From time to time, NCLGBA looks forward to featuring commentary from industry and government experts on a variety of issues impacting local government budgeting. This post, written by Kevin Keen, Manager of Fuel Supply and Sales for Go Energies, LLC, provides an overview of factors that should be considered when predicting gasoline and diesel fuel costs for your fleet in the coming year.
Go Energies is blessed to have the opportunity to serve numerous municipalities with bulk fuel and fuel management services. With that responsibility comes the yearly request from some of these counties, cities, and towns to provide price per gallon estimates for fuel in the upcoming fiscal year.
While no one is able to definitively predict movements in fuel prices, we are able to provide our customers with valuable insights we have gained throughout recent months and years of experience in this industry. By considering some of the factors that contributed to rapidly changing fuel prices and supply shortages in 2012, we can attempt to paint a picture for 2013.
The most notable event of the previous year was Hurricane Sandy and the impact of the aftermath on fuel supply; however, this was only one of many forces at work. More specifically, 2012 saw the closing of a refinery in the Caribbean, a shortage of fuel and higher prices at the terminals receiving waterborne products, the annual switch to summer gasoline, cycles of a strengthening and then weakening US dollar, and ongoing tensions overseas.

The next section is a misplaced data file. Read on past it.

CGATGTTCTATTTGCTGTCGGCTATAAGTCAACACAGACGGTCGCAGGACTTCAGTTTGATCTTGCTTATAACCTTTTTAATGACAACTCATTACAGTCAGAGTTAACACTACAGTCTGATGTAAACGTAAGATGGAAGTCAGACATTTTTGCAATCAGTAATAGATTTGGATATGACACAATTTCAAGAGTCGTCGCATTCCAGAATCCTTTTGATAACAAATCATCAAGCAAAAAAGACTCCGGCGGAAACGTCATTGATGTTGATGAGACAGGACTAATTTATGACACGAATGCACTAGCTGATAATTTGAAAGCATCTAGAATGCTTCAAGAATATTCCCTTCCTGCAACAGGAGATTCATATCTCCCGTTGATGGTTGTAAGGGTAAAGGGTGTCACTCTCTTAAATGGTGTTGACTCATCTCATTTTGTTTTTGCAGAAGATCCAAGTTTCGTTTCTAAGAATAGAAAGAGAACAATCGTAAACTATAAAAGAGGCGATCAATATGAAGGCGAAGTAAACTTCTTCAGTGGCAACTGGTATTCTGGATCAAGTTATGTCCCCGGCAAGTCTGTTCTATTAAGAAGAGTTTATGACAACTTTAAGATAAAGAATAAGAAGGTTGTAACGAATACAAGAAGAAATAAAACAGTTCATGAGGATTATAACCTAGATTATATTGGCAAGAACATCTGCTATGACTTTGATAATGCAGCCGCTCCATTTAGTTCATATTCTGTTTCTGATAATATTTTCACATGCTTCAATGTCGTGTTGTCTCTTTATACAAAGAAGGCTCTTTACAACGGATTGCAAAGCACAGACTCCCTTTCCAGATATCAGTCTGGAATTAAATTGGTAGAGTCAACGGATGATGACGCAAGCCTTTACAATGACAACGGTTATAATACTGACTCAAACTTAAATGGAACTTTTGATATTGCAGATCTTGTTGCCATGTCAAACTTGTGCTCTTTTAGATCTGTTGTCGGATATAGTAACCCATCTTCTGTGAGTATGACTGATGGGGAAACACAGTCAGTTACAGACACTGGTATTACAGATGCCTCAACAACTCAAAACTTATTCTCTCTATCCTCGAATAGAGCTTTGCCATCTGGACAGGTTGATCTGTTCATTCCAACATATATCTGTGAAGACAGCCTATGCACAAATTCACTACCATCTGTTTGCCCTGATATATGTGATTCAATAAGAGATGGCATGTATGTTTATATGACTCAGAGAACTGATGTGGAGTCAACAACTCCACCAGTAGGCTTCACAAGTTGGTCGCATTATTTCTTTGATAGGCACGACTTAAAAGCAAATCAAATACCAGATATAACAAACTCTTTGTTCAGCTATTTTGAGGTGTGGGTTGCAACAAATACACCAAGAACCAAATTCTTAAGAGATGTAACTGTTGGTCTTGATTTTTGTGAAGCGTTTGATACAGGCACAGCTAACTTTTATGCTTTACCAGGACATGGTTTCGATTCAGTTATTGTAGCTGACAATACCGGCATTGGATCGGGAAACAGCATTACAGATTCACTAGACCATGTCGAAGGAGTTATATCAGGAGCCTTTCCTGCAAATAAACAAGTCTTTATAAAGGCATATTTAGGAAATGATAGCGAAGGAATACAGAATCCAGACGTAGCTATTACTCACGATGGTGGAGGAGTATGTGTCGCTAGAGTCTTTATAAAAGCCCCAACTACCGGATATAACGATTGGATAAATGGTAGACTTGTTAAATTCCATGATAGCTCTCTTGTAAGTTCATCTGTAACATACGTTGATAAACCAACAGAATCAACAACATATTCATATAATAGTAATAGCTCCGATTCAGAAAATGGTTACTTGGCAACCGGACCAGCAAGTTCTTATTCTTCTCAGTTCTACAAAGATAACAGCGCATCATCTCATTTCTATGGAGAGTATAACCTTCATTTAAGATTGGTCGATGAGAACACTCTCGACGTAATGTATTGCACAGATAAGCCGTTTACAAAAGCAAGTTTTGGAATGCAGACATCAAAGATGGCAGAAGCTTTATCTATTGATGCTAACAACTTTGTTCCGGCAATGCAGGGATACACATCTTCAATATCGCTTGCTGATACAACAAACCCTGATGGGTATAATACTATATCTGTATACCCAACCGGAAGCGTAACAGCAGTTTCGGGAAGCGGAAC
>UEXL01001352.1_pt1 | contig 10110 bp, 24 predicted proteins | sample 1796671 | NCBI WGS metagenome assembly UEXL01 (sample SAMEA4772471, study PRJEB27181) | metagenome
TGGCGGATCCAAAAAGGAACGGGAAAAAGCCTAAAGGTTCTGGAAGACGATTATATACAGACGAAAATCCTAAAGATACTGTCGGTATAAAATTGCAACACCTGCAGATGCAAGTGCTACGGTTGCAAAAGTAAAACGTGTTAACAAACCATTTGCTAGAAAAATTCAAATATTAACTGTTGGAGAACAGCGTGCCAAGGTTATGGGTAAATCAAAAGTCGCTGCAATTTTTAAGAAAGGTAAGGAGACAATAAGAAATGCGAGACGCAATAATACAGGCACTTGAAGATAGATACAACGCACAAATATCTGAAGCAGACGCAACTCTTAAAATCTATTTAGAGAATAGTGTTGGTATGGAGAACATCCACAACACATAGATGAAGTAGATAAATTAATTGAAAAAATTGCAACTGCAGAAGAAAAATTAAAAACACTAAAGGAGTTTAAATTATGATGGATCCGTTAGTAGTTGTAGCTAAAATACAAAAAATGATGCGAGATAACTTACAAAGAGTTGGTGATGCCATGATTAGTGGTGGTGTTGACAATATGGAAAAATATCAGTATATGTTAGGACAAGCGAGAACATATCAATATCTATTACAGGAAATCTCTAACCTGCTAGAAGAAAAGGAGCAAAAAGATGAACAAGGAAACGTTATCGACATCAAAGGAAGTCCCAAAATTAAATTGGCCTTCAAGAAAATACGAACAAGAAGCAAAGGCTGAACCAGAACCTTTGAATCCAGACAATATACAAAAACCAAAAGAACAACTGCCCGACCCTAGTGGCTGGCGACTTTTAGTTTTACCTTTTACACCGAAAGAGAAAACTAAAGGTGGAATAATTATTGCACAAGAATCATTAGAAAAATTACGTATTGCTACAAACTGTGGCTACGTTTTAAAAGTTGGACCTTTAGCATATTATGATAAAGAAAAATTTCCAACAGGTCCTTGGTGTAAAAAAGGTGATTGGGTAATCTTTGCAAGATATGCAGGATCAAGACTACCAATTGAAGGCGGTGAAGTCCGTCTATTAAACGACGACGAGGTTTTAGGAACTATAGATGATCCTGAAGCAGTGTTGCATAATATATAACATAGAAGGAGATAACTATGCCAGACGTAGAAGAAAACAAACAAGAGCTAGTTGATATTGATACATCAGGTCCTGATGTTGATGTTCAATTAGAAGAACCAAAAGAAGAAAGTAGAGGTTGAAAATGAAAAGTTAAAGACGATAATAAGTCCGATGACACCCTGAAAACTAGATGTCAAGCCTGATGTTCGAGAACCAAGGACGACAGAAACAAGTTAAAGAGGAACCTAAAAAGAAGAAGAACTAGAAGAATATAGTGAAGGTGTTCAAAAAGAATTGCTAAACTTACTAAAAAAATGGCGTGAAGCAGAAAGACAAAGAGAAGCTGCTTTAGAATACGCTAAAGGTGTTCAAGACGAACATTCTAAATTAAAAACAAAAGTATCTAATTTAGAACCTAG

With these factors in mind, 2013 will most likely demonstrate a similar pattern and therefore municipalities should be on the lookout for:
- Fuel supply allocation shortages;
- A market that many sources predict will see rising fuel prices; and
- Increased volatility leading to major swings in market prices over short periods of time.
Given the above predictions, the most critical skill to focus on in the upcoming years will be informed fuel purchasing. Based on fuel prices from 2012, we saw a move up or down $0.04 on 20% of the days in the year and a $0.02 move up or down occurred on 45-50% of the days.
As swings in this amount can save a municipality up to $300 per load it will be imperative that municipalities are armed with the proper tools necessary to make active purchasing decisions based on rapidly changing market conditions.